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Learn from error of Connexions

So Connexions is to be dismantled (TES, January 28). How this is done will determine career guidance services in England for the foreseeable future.

Your article mentioned two policy options. One is to hand control to the children's trusts. This will produce further erosion of the kind that occurred under Connexions. Instead of being subsumed within social inclusion, career guidance will now be subsumed within child protection.

Unless resources for career guidance are carefully ring-fenced, with appropriate performance measures, it will be further marginalised.

The second is to pass the resources to schools and colleges. This means that England will move to a wholly schoolcollege-based model of guidance delivery. Yet the Organisation for Economic Co-operation and Development has criticised this model, in three respects: its weak links with the labour market, its lack of impartiality, and its lack of consistency.

The OECD work strongly favours delivery based on a partnership between schools colleges and an external service. This is precisely the model that the UK had in the past. It is also the model the rest of the UK has kept.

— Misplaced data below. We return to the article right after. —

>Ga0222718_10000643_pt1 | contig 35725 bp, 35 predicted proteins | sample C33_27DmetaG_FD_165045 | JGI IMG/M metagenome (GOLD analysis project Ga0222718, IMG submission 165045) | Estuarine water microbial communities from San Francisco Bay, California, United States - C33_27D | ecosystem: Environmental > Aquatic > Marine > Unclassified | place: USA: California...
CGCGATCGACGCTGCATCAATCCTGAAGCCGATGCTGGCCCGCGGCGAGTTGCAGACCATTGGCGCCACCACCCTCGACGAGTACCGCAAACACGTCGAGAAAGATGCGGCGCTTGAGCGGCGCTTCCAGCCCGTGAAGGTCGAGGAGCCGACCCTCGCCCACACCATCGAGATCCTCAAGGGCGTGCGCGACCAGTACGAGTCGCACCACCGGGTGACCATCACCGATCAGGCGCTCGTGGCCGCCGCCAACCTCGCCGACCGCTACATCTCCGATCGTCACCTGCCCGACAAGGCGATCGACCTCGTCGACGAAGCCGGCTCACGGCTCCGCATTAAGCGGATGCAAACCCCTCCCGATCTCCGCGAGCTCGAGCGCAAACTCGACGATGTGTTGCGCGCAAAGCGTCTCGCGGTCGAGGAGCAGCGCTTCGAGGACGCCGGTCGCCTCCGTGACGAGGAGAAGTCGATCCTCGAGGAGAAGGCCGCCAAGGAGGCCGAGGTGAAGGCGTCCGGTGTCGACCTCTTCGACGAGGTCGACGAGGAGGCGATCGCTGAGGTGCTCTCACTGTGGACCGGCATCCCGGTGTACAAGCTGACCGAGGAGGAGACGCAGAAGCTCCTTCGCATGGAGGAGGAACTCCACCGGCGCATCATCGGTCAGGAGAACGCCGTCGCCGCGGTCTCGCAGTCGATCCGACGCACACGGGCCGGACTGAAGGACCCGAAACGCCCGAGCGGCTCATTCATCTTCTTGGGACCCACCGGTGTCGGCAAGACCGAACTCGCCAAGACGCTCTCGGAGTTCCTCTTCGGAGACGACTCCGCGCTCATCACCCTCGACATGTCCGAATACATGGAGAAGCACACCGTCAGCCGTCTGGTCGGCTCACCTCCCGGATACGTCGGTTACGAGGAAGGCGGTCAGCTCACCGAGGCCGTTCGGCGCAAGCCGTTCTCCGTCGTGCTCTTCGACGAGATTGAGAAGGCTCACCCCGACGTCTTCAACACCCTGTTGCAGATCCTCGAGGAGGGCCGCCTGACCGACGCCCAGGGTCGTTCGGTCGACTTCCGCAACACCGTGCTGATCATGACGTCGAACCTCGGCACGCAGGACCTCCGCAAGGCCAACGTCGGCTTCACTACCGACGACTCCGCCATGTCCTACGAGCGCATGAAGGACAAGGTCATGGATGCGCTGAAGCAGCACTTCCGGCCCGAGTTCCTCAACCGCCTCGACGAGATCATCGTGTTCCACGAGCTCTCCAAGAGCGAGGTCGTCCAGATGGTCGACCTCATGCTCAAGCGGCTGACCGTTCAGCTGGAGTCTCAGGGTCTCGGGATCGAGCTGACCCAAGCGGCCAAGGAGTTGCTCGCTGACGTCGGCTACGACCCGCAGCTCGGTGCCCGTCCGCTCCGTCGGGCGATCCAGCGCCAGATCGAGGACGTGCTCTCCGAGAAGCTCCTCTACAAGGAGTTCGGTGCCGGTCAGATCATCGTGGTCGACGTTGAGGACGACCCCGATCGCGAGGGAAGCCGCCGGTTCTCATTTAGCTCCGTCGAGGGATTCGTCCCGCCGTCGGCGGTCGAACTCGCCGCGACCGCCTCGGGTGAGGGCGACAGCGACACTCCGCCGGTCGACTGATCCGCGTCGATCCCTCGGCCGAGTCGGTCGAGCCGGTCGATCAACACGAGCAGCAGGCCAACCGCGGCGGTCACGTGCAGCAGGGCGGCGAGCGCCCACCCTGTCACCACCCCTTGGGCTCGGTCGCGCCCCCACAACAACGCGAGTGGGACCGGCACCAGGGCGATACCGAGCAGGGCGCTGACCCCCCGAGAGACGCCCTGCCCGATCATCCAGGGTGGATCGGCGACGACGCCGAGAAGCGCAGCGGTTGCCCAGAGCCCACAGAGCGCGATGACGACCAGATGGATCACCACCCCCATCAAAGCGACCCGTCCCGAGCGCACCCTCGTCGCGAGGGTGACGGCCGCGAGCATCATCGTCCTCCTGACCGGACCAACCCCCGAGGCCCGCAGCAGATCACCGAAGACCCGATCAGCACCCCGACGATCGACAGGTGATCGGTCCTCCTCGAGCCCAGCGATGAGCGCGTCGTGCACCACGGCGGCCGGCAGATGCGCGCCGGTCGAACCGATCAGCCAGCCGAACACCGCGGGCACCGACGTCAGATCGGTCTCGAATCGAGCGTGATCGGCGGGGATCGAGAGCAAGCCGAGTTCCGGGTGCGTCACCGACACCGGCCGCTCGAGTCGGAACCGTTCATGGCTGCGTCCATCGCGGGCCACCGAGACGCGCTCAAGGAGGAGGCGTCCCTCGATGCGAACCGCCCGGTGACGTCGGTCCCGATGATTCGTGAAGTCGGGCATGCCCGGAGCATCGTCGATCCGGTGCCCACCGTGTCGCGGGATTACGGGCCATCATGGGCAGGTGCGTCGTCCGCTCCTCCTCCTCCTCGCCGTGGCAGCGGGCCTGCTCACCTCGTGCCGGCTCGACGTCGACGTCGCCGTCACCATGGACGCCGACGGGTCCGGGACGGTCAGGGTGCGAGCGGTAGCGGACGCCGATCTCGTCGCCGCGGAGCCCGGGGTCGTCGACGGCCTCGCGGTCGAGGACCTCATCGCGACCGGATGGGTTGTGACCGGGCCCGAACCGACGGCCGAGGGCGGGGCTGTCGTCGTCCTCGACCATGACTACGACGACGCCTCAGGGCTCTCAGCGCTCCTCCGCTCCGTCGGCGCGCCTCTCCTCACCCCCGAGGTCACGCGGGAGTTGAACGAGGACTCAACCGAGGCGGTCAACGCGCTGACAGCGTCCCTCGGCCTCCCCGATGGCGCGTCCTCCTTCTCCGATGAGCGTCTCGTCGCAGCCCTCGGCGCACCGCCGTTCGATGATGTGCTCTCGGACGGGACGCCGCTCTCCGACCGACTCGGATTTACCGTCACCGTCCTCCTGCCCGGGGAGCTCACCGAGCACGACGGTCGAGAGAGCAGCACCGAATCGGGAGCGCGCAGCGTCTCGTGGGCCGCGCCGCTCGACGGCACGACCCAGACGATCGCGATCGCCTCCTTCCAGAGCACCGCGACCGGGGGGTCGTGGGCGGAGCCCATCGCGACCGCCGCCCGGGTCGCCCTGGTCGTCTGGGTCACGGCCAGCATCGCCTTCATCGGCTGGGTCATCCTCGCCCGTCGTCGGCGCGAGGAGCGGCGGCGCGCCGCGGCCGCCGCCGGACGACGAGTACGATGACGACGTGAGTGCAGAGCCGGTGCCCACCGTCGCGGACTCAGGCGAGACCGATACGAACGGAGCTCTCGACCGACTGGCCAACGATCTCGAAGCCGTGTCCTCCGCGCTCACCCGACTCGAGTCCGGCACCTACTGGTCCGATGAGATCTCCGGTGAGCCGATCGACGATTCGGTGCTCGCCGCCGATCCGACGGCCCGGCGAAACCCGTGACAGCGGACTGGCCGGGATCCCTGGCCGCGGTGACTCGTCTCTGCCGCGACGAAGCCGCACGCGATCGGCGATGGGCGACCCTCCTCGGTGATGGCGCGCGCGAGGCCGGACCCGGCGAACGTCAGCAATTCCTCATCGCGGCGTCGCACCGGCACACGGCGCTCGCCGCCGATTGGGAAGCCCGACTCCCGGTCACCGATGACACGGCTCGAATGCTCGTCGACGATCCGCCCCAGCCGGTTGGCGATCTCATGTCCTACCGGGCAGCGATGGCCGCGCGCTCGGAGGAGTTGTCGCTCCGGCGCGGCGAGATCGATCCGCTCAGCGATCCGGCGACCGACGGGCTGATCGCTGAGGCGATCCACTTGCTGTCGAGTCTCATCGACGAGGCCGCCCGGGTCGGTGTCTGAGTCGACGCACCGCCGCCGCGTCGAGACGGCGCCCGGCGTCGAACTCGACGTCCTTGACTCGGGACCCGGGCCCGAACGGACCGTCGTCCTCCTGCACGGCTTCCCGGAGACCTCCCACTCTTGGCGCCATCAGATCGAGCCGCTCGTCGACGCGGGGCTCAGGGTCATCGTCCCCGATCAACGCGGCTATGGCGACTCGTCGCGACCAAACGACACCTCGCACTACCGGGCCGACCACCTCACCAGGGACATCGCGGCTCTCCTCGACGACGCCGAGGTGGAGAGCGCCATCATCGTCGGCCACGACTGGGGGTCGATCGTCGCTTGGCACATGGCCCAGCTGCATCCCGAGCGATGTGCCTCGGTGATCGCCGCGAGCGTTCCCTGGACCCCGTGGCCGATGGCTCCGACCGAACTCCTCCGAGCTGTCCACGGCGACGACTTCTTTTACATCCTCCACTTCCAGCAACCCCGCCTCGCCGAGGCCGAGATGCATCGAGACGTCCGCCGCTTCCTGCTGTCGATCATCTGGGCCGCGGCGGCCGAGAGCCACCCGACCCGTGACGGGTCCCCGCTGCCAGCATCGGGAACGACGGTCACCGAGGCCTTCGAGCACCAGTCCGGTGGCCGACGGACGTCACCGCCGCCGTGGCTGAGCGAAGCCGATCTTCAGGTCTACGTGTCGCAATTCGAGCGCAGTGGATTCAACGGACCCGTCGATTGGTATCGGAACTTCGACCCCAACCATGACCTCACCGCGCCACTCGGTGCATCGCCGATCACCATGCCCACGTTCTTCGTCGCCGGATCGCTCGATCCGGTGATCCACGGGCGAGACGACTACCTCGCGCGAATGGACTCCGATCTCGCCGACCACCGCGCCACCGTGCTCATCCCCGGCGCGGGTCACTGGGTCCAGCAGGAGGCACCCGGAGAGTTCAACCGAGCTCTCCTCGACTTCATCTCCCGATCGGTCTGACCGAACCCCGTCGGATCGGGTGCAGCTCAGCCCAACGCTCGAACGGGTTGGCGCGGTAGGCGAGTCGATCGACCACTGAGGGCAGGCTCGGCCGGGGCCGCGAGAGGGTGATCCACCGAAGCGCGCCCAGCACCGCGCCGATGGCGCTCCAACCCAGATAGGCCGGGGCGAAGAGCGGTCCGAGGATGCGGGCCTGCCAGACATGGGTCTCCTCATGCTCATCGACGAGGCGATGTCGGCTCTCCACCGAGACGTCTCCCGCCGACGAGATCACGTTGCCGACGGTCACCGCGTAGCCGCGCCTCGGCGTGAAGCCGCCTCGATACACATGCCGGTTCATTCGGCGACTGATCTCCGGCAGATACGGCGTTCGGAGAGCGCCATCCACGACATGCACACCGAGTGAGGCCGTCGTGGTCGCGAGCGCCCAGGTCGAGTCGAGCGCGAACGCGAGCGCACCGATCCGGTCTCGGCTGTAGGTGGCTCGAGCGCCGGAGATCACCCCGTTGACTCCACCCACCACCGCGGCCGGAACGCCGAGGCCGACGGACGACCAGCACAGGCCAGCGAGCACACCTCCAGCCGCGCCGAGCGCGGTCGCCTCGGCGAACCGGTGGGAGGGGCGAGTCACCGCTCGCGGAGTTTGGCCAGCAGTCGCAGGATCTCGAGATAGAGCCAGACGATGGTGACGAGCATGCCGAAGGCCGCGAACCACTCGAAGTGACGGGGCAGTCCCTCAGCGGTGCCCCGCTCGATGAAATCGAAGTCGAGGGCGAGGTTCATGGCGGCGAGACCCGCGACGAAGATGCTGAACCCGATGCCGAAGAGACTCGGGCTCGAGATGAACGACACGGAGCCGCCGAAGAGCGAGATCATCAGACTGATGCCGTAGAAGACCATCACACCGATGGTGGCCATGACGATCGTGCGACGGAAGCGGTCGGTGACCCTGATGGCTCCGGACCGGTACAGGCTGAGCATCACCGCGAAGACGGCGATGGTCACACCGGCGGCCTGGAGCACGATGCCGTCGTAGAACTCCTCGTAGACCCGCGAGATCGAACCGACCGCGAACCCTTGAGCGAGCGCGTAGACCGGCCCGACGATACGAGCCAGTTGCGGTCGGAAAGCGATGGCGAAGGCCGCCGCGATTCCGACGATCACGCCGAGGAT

In Scotland and Wales, careers services have become all-age guidance services with a strong national identity.

My recent review of Careers Scotland, benchmarked against the OECD review, concluded that it is comparable to leading good practice across the world, and has the potential to be a world-leading public career-planning service.

An independent review of Careers Wales was similarly positive. What is at stake here is not trivial. The quality of career choices can have a massive impact on people's lives and economic growth.

The Government faces a stark choice: It can complete its wanton destruction of a valuable public service, allowing children's trusts and schoolscolleges to engage in an unseemly scramble over the remains. Or it can admit that Connexions was a well-intentioned error, learn from Scotland and Wales, and reconstitute the careers service on an all-age basis, with clear policy links to its skills strategy and its curriculum reforms. I fervently hope it will have the courage and wisdom to adopt the latter course.

Professor Tony Watts 3 Summerfield Cambridge

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